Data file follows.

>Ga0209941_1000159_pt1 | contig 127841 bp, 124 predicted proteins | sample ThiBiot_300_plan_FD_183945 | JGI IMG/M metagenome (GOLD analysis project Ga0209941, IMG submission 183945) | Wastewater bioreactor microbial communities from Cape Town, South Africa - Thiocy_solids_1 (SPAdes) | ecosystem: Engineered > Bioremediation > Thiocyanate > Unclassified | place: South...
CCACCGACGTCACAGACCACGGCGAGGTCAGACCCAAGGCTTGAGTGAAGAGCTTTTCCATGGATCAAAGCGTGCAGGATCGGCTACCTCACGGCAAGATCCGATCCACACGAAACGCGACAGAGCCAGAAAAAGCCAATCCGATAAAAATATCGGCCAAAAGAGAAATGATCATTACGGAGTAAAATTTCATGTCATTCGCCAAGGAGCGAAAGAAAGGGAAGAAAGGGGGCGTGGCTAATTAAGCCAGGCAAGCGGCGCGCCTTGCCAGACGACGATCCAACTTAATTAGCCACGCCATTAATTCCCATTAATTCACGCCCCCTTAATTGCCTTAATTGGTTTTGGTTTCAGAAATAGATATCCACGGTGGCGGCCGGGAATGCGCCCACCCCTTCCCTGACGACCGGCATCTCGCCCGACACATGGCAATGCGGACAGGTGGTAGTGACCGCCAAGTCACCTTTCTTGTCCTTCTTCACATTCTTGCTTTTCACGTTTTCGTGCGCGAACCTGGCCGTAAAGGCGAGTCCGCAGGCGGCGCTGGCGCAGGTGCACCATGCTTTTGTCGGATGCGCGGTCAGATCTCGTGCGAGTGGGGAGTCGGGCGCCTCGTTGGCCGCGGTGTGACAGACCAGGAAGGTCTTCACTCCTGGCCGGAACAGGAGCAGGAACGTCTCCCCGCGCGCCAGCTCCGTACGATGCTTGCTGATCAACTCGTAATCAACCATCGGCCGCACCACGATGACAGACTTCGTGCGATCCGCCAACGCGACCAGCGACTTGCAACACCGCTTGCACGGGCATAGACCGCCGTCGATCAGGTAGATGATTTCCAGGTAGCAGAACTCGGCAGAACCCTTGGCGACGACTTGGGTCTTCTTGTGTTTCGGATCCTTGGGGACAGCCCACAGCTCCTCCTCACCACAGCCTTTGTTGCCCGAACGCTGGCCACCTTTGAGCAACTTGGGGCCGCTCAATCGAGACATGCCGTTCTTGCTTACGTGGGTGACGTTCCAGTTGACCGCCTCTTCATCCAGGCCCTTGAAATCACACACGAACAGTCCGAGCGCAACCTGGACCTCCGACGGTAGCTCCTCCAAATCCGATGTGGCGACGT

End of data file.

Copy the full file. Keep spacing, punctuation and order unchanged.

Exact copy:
>Ga0209941_1000159_pt1 | contig 127841 bp, 124 predicted proteins | sample ThiBiot_300_plan_FD_183945 | JGI IMG/M metagenome (GOLD analysis project Ga0209941, IMG submission 183945) | Wastewater bioreactor microbial communities from Cape Town, South Africa - Thiocy_solids_1 (SPAdes) | ecosystem: Engineered > Bioremediation > Thiocyanate > Unclassified | place: South...
CCACCGACGTCACAGACCACGGCGAGGTCAGACCCAAGGCTTGAGTGAAGAGCTTTTCCATGGATCAAAGCGTGCAGGATCGGCTACCTCACGGCAAGATCCGATCCACACGAAACGCGACAGAGCCAGAAAAAGCCAATCCGATAAAAATATCGGCCAAAAGAGAAATGATCATTACGGAGTAAAATTTCATGTCATTCGCCAAGGAGCGAAAGAAAGGGAAGAAAGGGGGCGTGGCTAATTAAGCCAGGCAAGCGGCGCGCCTTGCCAGACGACGATCCAACTTAATTAGCCACGCCATTAATTCCCATTAATTCACGCCCCCTTAATTGCCTTAATTGGTTTTGGTTTCAGAAATAGATATCCACGGTGGCGGCCGGGAATGCGCCCACCCCTTCCCTGACGACCGGCATCTCGCCCGACACATGGCAATGCGGACAGGTGGTAGTGACCGCCAAGTCACCTTTCTTGTCCTTCTTCACATTCTTGCTTTTCACGTTTTCGTGCGCGAACCTGGCCGTAAAGGCGAGTCCGCAGGCGGCGCTGGCGCAGGTGCACCATGCTTTTGTCGGATGCGCGGTCAGATCTCGTGCGAGTGGGGAGTCGGGCGCCTCGTTGGCCGCGGTGTGACAGACCAGGAAGGTCTTCACTCCTGGCCGGAACAGGAGCAGGAACGTCTCCCCGCGCGCCAGCTCCGTACGATGCTTGCTGATCAACTCGTAATCAACCATCGGCCGCACCACGATGACAGACTTCGTGCGATCCGCCAACGCGACCAGCGACTTGCAACACCGCTTGCACGGGCATAGACCGCCGTCGATCAGGTAGATGATTTCCAGGTAGCAGAACTCGGCAGAACCCTTGGCGACGACTTGGGTCTTCTTGTGTTTCGGATCCTTGGGGACAGCCCACAGCTCCTCCTCACCACAGCCTTTGTTGCCCGAACGCTGGCCACCTTTGAGCAACTTGGGGCCGCTCAATCGAGACATGCCGTTCTTGCTTACGTGGGTGACGTTCCAGTTGACCGCCTCTTCATCCAGGCCCTTGAAATCACACACGAACAGTCCGAGCGCAACCTGGACCTCCGACGGTAGCTCCTCCAAATCCGATGTGGCGACGT